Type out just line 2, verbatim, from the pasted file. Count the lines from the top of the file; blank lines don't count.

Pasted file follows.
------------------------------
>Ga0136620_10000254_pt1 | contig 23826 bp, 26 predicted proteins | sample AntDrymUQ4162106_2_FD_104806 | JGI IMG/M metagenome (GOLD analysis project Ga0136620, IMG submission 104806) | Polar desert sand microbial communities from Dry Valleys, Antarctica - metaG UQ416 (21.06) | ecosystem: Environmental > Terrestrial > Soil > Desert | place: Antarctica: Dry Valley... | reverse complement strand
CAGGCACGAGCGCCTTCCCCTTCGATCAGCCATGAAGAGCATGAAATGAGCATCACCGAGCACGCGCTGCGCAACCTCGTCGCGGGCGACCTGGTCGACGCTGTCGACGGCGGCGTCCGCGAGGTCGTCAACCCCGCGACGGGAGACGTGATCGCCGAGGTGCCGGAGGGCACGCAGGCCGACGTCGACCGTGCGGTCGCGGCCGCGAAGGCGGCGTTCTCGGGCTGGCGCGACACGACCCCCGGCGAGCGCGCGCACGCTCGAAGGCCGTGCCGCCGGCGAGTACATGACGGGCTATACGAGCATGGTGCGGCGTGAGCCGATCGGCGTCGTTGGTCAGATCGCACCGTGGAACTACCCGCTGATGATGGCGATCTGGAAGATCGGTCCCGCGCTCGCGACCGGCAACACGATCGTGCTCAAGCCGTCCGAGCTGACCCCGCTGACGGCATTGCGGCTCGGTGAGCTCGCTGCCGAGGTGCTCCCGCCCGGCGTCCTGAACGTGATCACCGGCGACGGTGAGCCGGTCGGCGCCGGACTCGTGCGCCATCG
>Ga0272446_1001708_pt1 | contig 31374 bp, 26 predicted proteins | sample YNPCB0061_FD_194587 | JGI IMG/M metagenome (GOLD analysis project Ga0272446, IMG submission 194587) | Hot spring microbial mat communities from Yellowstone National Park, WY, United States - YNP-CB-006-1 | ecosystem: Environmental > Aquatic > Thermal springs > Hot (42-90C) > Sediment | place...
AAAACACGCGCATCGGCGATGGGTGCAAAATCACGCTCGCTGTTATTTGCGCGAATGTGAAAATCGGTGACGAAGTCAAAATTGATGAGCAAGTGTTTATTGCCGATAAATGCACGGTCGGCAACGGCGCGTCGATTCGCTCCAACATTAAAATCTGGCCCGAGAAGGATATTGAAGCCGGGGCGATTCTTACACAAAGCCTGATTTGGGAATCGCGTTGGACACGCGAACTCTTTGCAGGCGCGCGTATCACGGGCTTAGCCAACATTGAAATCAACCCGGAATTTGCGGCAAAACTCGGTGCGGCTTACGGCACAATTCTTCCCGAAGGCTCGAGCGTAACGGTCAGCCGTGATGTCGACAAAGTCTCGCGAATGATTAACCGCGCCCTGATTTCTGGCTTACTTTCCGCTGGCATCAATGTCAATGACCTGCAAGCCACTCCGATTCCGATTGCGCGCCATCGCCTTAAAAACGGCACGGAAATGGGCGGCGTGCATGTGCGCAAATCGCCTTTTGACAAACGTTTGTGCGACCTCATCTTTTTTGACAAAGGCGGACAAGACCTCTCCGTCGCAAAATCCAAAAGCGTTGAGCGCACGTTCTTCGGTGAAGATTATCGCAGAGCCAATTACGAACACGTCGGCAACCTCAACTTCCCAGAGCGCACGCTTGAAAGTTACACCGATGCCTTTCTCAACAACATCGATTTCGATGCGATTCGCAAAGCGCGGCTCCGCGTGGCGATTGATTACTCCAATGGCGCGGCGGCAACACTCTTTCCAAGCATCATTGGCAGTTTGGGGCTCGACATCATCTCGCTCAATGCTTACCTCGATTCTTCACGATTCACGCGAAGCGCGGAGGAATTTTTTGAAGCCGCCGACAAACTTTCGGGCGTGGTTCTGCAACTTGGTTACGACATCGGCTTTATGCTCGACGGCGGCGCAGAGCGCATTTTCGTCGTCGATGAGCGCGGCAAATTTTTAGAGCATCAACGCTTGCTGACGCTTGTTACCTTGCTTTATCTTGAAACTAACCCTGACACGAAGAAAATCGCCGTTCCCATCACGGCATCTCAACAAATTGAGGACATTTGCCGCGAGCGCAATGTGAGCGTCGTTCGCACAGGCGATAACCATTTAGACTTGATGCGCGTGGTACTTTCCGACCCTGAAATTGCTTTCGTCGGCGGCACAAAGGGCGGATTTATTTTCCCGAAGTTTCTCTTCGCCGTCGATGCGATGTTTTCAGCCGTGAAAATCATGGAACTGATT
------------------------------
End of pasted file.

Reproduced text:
CAGGCACGAGCGCCTTCCCCTTCGATCAGCCATGAAGAGCATGAAATGAGCATCACCGAGCACGCGCTGCGCAACCTCGTCGCGGGCGACCTGGTCGACGCTGTCGACGGCGGCGTCCGCGAGGTCGTCAACCCCGCGACGGGAGACGTGATCGCCGAGGTGCCGGAGGGCACGCAGGCCGACGTCGACCGTGCGGTCGCGGCCGCGAAGGCGGCGTTCTCGGGCTGGCGCGACACGACCCCCGGCGAGCGCGCGCACGCTCGAAGGCCGTGCCGCCGGCGAGTACATGACGGGCTATACGAGCATGGTGCGGCGTGAGCCGATCGGCGTCGTTGGTCAGATCGCACCGTGGAACTACCCGCTGATGATGGCGATCTGGAAGATCGGTCCCGCGCTCGCGACCGGCAACACGATCGTGCTCAAGCCGTCCGAGCTGACCCCGCTGACGGCATTGCGGCTCGGTGAGCTCGCTGCCGAGGTGCTCCCGCCCGGCGTCCTGAACGTGATCACCGGCGACGGTGAGCCGGTCGGCGCCGGACTCGTGCGCCATCG